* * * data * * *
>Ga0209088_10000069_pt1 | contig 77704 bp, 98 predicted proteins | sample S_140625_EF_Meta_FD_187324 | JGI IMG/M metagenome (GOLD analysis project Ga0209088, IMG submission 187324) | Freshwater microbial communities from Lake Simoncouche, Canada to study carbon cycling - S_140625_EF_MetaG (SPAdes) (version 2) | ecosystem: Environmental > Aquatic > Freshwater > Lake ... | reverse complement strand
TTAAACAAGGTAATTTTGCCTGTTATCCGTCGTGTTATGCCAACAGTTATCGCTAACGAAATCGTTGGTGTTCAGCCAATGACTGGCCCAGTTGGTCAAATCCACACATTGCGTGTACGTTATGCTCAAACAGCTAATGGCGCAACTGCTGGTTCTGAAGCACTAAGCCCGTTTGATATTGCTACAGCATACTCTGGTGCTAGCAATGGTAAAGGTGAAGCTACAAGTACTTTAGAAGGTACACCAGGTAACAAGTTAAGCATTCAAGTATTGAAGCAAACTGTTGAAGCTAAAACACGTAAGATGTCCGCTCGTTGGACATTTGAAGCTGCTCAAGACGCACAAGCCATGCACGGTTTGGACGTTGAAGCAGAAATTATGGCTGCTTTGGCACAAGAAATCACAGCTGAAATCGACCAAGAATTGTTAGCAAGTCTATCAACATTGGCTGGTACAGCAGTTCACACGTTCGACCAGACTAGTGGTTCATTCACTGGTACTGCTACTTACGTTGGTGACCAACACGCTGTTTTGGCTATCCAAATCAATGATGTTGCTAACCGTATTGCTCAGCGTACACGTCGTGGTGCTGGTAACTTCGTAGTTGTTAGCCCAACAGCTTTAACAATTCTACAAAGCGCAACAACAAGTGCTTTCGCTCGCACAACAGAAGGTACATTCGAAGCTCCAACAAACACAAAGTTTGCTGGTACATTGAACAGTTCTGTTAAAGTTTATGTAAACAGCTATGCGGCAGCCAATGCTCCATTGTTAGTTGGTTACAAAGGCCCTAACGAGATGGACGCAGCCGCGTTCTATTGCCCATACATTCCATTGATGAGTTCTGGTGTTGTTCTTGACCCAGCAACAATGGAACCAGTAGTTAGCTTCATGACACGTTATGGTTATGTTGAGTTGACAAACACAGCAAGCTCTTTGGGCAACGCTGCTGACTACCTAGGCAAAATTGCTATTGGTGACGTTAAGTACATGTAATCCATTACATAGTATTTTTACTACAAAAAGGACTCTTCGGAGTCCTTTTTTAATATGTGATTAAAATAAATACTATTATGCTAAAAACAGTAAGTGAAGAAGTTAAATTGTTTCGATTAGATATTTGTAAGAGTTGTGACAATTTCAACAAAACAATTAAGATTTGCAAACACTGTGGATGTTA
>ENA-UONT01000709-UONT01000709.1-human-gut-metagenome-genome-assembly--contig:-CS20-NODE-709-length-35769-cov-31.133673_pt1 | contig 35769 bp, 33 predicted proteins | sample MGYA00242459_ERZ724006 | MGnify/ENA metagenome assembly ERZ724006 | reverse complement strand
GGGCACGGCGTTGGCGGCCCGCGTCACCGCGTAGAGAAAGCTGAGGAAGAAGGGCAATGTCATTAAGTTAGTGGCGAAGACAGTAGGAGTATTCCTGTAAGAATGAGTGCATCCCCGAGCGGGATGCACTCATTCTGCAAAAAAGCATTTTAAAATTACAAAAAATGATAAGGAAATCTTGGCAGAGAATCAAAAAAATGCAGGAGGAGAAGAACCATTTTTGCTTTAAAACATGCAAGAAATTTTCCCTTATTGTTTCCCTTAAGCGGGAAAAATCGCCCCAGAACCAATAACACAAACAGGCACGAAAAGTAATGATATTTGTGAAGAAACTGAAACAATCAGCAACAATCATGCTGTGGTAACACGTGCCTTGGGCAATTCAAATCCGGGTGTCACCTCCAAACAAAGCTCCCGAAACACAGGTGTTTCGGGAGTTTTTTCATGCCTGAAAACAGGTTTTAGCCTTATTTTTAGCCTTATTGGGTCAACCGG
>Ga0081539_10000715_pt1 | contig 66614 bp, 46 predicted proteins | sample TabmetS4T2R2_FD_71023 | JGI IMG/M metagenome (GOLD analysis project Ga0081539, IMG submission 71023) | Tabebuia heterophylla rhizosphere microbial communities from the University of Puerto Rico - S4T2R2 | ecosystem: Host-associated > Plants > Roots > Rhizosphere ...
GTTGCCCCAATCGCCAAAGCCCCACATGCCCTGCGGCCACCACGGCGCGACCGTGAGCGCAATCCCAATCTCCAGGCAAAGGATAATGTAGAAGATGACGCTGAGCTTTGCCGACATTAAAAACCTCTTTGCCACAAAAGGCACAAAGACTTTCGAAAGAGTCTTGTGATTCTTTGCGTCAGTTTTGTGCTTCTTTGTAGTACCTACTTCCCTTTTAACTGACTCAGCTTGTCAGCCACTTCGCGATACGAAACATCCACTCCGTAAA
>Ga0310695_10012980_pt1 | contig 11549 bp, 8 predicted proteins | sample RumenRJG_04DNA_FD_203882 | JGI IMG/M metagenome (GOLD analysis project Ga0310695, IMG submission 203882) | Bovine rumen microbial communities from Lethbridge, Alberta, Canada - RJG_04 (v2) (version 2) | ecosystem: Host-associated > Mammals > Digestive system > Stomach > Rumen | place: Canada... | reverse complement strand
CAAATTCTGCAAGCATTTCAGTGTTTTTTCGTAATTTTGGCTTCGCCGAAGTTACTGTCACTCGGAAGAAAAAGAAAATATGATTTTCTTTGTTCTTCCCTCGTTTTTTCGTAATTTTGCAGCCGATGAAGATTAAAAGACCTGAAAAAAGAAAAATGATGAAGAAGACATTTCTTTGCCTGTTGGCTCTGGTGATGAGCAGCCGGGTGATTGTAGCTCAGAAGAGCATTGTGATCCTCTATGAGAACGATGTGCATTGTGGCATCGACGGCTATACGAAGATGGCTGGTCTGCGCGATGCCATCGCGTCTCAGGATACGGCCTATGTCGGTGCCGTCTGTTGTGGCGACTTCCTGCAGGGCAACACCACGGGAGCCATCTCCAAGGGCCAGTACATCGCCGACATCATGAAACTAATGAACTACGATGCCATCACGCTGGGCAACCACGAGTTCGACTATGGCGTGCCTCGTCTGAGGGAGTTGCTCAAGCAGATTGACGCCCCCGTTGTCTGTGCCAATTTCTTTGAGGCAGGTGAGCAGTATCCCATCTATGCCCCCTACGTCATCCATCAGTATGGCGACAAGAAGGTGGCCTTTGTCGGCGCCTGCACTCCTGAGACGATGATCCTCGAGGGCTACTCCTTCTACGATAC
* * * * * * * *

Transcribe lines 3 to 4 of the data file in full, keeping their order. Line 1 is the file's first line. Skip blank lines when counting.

>ENA-UONT01000709-UONT01000709.1-human-gut-metagenome-genome-assembly--contig:-CS20-NODE-709-length-35769-cov-31.133673_pt1 | contig 35769 bp, 33 predicted proteins | sample MGYA00242459_ERZ724006 | MGnify/ENA metagenome assembly ERZ724006 | reverse complement strand
GGGCACGGCGTTGGCGGCCCGCGTCACCGCGTAGAGAAAGCTGAGGAAGAAGGGCAATGTCATTAAGTTAGTGGCGAAGACAGTAGGAGTATTCCTGTAAGAATGAGTGCATCCCCGAGCGGGATGCACTCATTCTGCAAAAAAGCATTTTAAAATTACAAAAAATGATAAGGAAATCTTGGCAGAGAATCAAAAAAATGCAGGAGGAGAAGAACCATTTTTGCTTTAAAACATGCAAGAAATTTTCCCTTATTGTTTCCCTTAAGCGGGAAAAATCGCCCCAGAACCAATAACACAAACAGGCACGAAAAGTAATGATATTTGTGAAGAAACTGAAACAATCAGCAACAATCATGCTGTGGTAACACGTGCCTTGGGCAATTCAAATCCGGGTGTCACCTCCAAACAAAGCTCCCGAAACACAGGTGTTTCGGGAGTTTTTTCATGCCTGAAAACAGGTTTTAGCCTTATTTTTAGCCTTATTGGGTCAACCGG